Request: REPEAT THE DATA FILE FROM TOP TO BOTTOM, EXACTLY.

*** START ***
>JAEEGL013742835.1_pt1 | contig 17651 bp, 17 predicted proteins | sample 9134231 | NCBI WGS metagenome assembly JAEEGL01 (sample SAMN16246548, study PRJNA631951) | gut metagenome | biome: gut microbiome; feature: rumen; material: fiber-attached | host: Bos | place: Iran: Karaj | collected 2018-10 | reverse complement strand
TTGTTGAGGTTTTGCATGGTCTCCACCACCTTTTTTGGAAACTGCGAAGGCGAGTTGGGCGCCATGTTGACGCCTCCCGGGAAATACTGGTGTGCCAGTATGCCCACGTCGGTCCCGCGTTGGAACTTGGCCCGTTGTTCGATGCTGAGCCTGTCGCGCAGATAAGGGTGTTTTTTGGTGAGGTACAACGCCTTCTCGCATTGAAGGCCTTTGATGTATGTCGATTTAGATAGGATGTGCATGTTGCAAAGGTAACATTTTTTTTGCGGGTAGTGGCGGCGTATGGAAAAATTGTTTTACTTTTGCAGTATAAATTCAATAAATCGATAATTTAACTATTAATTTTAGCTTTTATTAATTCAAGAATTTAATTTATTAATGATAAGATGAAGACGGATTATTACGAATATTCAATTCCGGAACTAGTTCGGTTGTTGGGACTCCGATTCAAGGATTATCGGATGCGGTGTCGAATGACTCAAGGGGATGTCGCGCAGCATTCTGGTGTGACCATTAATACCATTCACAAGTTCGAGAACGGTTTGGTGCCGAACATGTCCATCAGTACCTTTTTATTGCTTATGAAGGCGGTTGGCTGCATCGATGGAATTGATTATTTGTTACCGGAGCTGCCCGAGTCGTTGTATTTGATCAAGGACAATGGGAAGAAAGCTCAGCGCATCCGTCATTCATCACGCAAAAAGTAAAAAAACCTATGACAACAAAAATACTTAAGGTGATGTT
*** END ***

>JAEEGL013742835.1_pt1 | contig 17651 bp, 17 predicted proteins | sample 9134231 | NCBI WGS metagenome assembly JAEEGL01 (sample SAMN16246548, study PRJNA631951) | gut metagenome | biome: gut microbiome; feature: rumen; material: fiber-attached | host: Bos | place: Iran: Karaj | collected 2018-10 | reverse complement strand
TTGTTGAGGTTTTGCATGGTCTCCACCACCTTTTTTGGAAACTGCGAAGGCGAGTTGGGCGCCATGTTGACGCCTCCCGGGAAATACTGGTGTGCCAGTATGCCCACGTCGGTCCCGCGTTGGAACTTGGCCCGTTGTTCGATGCTGAGCCTGTCGCGCAGATAAGGGTGTTTTTTGGTGAGGTACAACGCCTTCTCGCATTGAAGGCCTTTGATGTATGTCGATTTAGATAGGATGTGCATGTTGCAAAGGTAACATTTTTTTTGCGGGTAGTGGCGGCGTATGGAAAAATTGTTTTACTTTTGCAGTATAAATTCAATAAATCGATAATTTAACTATTAATTTTAGCTTTTATTAATTCAAGAATTTAATTTATTAATGATAAGATGAAGACGGATTATTACGAATATTCAATTCCGGAACTAGTTCGGTTGTTGGGACTCCGATTCAAGGATTATCGGATGCGGTGTCGAATGACTCAAGGGGATGTCGCGCAGCATTCTGGTGTGACCATTAATACCATTCACAAGTTCGAGAACGGTTTGGTGCCGAACATGTCCATCAGTACCTTTTTATTGCTTATGAAGGCGGTTGGCTGCATCGATGGAATTGATTATTTGTTACCGGAGCTGCCCGAGTCGTTGTATTTGATCAAGGACAATGGGAAGAAAGCTCAGCGCATCCGTCATTCATCACGCAAAAAGTAAAAAAACCTATGACAACAAAAATACTTAAGGTGATGTT